How to Develop a Beginner’s Mind: 3 TipsNathalie H
“Beginner’s Mind can be defined as the ability to see things, people and events with fresh eyes. Letting go of previous experiences and judgement. Beginner’s mind is critical for problem solving and essential for an innovative mindset.”
Since I posted an article about the 5 Traits of a Mindful-Agile Mindset I’ve been asked for tips on how to cultivate a beginner’s mind. Being truly honest my initial inner response is …. “Just sit!”. And by that I mean – practice Mind Training. I suggest that because according to research and based on personal experience I know that developing a beginner’s mind is a by-product of a mature mindfulness practice. So I believe the best way to cultivate a beginner’s mind and overcome cognitive rigidity is by establishing a daily mindfulness practice.
NOW, of course this is NOT the answer most people would like to hear. Because we all know it does take time, discipline and effort to develop a regular mindfulness practice.
Most of us (myself included) LOVE shortcuts and life-hacks!
So although my recommendation #1 for cultivating a beginner’s mind remains the same I will share 3 tips that can help people to start re-wiring their brain and develop cognitive flexibility.
Tip #1 – Be curious, present and watch-out for habitual perception.
Make a conscious decision to choose the fresh perspective of a beginner’s mind. You are an expert in your field. Wonderful! Next time an issue is raised, let go of the presumption you know the answer and listen carefully. Look closely. Select one day of the week (perhaps a Friday, that would be fun!) and pretend you just graduated from Uni and this is your first day at the office – question how/why things are done in your organisation/team. Take notes. Reflect. Discuss.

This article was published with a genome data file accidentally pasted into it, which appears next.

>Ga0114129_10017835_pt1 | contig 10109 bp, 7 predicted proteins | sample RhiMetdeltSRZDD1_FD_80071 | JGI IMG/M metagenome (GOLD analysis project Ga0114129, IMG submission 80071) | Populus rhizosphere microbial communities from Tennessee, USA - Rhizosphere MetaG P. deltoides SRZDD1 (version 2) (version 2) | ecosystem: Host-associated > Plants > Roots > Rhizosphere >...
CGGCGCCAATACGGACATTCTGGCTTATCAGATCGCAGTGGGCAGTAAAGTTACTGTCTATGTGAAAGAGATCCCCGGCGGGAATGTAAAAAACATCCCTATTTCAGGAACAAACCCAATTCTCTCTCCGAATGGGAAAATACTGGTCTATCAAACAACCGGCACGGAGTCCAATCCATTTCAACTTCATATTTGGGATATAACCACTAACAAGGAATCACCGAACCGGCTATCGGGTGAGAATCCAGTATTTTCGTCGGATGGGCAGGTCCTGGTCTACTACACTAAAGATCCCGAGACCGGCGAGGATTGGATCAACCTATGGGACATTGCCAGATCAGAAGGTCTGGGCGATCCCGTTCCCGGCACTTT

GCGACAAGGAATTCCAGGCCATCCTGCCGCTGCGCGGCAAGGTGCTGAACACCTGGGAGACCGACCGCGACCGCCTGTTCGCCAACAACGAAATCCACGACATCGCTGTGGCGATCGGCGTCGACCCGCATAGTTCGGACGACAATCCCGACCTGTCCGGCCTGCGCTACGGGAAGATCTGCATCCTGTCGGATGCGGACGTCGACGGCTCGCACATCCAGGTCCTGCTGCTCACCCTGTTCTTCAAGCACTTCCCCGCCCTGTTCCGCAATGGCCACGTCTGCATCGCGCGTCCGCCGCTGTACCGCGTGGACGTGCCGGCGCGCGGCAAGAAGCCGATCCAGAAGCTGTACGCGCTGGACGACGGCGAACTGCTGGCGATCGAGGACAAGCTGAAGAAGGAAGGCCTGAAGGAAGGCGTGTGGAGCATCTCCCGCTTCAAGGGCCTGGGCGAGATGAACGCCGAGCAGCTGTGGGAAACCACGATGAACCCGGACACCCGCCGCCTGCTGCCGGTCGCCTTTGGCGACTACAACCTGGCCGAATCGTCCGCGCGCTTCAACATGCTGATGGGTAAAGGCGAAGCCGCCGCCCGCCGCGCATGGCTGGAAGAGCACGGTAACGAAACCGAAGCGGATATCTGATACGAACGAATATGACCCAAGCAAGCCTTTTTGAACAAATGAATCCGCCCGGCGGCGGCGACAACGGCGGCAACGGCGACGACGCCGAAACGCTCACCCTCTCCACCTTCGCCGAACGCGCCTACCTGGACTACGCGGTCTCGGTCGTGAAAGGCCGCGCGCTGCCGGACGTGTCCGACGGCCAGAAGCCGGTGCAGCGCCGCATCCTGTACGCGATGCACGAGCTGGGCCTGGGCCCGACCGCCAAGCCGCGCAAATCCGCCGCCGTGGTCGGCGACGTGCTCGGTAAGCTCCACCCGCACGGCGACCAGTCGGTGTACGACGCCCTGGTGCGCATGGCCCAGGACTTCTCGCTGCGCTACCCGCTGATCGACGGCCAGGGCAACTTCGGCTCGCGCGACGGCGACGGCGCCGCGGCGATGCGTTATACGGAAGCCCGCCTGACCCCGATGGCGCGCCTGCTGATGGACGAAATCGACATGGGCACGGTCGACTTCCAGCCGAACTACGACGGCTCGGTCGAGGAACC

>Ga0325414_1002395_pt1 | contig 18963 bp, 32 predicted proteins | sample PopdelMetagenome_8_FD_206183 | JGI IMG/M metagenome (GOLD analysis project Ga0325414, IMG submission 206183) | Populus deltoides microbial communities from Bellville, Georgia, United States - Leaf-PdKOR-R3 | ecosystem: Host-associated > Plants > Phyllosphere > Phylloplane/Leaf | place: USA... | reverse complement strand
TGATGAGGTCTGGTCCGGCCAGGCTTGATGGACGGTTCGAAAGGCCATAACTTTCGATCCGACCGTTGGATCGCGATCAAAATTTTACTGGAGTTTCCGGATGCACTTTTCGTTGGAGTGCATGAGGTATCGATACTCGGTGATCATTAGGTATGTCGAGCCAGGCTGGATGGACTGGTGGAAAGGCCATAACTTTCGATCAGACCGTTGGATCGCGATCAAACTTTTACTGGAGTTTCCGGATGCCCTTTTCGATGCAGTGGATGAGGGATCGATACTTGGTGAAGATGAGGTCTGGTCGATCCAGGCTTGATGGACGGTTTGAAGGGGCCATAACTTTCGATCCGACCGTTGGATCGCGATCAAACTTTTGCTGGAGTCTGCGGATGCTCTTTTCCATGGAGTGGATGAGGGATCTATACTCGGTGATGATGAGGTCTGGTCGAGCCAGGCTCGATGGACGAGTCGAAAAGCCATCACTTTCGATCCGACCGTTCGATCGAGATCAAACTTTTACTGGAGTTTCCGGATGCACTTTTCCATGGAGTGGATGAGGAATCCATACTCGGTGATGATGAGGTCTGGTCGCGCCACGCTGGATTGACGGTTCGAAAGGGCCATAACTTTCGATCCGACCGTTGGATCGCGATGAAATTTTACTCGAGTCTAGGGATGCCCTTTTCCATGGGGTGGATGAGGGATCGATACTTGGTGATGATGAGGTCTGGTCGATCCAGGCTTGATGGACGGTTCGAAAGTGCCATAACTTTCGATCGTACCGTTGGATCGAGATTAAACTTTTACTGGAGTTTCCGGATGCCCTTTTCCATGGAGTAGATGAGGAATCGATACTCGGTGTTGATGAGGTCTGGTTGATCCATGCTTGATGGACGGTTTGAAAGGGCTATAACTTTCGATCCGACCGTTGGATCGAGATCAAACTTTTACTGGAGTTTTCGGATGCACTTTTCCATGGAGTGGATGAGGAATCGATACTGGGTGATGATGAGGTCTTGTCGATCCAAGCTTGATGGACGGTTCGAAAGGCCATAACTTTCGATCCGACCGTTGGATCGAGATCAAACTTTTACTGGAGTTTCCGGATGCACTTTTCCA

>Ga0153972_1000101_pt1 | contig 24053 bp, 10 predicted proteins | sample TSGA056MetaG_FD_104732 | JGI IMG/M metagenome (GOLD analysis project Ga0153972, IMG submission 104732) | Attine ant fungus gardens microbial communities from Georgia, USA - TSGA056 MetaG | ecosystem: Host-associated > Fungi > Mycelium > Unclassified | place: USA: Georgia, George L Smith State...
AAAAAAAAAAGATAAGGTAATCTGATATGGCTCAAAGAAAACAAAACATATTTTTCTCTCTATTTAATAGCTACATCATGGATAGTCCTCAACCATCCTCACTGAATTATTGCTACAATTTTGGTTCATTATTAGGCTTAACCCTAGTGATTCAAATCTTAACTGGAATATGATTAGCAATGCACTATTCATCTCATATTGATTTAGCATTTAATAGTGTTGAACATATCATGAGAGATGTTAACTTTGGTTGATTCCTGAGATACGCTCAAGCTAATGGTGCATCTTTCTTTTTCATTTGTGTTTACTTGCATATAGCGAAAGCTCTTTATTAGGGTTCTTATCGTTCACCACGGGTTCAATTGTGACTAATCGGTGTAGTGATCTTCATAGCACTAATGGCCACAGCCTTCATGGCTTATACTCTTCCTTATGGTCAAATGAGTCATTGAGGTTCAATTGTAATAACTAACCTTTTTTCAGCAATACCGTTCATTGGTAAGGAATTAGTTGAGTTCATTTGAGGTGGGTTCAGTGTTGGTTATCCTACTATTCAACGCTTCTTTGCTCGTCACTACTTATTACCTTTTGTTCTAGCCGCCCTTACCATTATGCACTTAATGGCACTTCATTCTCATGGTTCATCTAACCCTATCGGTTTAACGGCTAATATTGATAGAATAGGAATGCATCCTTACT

Tip #2 – Let go of the inner dialogue.
At work, we all have a task or a person that might trigger a negative response on us. Next time you need to deal with that, PAUSE and try your best to apply beginner’s mind. Observe your body physical response. Notice the (potential) negative inner dialog but do not engage with it. Let go of previous experience and judgment. Be fully present with the situation. Be open and notice what happens next.
Tip #3 – Challenge your daily routine.
For an entire week observe your daily routine and ask yourself. Why do I do this everyday? How I could I do this differently? Systematically challenge your default operation mode.
“In the beginner’s mind there are many possibilities, in the expert’s mind there are a few.” – Shunryu Suzuki
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* One Second Ahead by Rasmus Hougaard, Jacqueline Carter, Gillian Coutts
* The Power of Habit by Charles Duhigg
* A 3min video by Charles Duhigg